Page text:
No one failed to notice that Arvind encountered not one, but two German words during the finals (well, "knaidel" was Yiddish by way of German). (As a point of reference, on Arvind's first trip to DC, he missed the word "Jugendstil," and last year, "schwannoma" was his downfall...both German.) On his first German word, "dehnstufe," the crowd vociferously groaned in sympathy and dread. But Arvind looked unflappable. He asked the right questions, then nailed the word. Much like Kavya Shivashankar won the 2009 bee for me by working through "diacoele" a few words before her actual winning word, in my mind, Arvind had won the bee with "dehnstufe."
But simply because Arvind won doesn't mean he didn't have tough competition. Pranav Sivakumar, the runner-up, was just as unflappable and supremely confident. Only "cyanophycean" stymied him in the end and opened the door for Arvind to clinch the win. Sriram Hathwar, one of only three finalists eligible to return next year, was a very welcome sight this year in the finals after being conspicuously missing in action last year. Keep your eyes on him...he was excellent in 2011, and 2014 may be his year.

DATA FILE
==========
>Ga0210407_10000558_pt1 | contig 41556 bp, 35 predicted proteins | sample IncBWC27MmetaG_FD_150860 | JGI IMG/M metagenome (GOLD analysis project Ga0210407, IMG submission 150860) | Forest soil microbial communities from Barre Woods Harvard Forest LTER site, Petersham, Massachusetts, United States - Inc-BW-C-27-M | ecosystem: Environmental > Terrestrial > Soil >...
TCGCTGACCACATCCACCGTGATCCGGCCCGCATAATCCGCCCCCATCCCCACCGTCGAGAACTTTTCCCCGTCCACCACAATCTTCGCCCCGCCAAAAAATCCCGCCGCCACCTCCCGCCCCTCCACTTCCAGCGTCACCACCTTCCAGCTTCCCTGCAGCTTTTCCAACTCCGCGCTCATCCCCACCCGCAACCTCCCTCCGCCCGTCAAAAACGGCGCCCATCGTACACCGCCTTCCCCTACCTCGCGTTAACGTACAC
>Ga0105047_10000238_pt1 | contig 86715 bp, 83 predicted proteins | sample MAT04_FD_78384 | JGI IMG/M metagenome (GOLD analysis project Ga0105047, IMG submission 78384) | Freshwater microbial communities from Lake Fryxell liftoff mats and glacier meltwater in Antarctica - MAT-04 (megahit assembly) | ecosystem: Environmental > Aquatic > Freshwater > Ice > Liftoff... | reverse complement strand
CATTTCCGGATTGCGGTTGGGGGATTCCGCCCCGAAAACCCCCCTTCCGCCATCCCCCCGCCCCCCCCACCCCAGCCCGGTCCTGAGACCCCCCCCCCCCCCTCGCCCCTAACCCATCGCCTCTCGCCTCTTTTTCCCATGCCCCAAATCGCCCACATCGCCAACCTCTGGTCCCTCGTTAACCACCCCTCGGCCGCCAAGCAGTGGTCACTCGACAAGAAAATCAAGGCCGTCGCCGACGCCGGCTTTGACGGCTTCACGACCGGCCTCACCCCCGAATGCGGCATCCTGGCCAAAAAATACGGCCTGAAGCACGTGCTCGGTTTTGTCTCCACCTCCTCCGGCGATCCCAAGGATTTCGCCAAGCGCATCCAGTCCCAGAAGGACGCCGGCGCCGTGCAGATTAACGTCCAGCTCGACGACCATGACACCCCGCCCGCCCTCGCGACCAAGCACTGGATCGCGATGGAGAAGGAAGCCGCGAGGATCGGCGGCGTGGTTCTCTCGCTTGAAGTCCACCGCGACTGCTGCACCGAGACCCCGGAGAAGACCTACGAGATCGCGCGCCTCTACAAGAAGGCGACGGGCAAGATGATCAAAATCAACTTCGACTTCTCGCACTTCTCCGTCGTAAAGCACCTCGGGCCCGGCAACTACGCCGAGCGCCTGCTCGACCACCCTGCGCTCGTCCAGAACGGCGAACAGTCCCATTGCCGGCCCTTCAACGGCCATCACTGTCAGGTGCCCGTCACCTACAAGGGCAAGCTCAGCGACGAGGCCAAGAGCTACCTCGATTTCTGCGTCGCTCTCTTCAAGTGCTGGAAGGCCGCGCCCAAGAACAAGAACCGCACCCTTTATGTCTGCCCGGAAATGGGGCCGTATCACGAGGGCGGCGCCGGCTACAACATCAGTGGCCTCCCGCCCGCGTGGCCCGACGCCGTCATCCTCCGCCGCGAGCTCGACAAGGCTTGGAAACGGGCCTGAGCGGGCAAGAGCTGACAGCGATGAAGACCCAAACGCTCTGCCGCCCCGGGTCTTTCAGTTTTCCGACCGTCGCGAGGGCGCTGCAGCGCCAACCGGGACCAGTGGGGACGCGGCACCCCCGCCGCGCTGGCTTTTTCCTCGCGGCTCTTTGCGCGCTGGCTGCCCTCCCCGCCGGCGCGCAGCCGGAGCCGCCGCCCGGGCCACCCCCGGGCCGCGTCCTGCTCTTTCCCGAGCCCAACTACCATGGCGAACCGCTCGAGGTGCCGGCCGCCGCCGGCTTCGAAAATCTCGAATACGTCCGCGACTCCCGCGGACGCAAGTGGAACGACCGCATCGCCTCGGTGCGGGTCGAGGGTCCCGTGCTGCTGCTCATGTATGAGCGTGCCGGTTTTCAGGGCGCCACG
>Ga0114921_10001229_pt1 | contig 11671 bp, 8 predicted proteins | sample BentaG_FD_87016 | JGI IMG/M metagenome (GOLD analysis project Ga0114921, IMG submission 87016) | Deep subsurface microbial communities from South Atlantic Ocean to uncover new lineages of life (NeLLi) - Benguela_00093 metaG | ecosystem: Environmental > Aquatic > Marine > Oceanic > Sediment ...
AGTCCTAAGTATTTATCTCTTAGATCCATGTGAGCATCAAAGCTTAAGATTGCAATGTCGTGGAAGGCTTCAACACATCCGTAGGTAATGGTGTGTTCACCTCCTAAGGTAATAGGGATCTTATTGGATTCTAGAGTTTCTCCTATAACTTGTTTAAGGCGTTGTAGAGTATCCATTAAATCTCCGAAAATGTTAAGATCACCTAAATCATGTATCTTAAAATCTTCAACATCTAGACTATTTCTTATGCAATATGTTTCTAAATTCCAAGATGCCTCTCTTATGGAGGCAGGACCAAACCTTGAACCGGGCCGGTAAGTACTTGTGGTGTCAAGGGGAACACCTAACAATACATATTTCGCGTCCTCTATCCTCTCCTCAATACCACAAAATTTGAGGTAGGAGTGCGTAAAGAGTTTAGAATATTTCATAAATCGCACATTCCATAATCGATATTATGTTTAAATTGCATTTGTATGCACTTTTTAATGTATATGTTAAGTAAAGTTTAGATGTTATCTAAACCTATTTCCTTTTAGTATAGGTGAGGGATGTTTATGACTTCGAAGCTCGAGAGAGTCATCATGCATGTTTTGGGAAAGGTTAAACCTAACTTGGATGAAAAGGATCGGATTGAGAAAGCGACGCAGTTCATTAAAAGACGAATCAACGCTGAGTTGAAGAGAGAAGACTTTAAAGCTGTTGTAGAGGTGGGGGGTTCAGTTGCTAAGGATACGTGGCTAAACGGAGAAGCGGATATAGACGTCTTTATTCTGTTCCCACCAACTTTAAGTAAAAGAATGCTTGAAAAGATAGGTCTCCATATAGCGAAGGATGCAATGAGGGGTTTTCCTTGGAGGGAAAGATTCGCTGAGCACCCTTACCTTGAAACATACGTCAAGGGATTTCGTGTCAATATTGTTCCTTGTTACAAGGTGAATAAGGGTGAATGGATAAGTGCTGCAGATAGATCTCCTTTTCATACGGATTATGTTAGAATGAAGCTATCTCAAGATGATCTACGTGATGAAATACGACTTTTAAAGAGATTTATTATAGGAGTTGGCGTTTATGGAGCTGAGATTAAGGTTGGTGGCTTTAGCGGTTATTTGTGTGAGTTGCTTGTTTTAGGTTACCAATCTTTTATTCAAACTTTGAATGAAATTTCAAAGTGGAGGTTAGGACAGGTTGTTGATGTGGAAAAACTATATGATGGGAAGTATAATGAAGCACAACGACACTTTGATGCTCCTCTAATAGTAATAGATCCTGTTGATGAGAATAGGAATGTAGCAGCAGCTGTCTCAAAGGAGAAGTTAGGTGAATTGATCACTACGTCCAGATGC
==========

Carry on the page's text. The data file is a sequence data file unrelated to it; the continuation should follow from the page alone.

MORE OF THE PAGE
Two sentimental favorites among the finalists captured our hearts - and our funny bones. Amber Born, who spelled her way to fourth place, made it well-known that she had ambitions to become a comic writer. With her spelling, she served notice that she is brilliant. With her impeccable comic sense, she served notice that she's well on her way to a successful career in comedy. I absolutely loved her and can't wait to learn more about her success. Then, of course, Vanya Shivashankar, Kavya's younger sister and the youngest finalist, showed her trademark charm on stage and utter ease with dissecting words. Her favorite word is "simpatico," which she says describes her...and I don't know a person in the audience who would have disagreed.
Two other finalists wowed us with their knowledge. In particular, Vismaya Kharkar displayed a stunning knowledge of roots and etymology, asking root question after root question with consistent success. Her navigation of "paryphodrome" was this close to being correct...and she actually nailed the peri- vs. para- conundrum that I've written about before. (The "y" was her downfall.) And finally, Grace Remmer, a stunning yet understated talent and a favorite to win, soared through the first three final rounds, only to be caught by the treacherous "melocoton." She knew her place as a fourth-timer and a favorite, and graciously announced, "Thank you, everyone," upon exiting the stage to a standing ovation and much respect.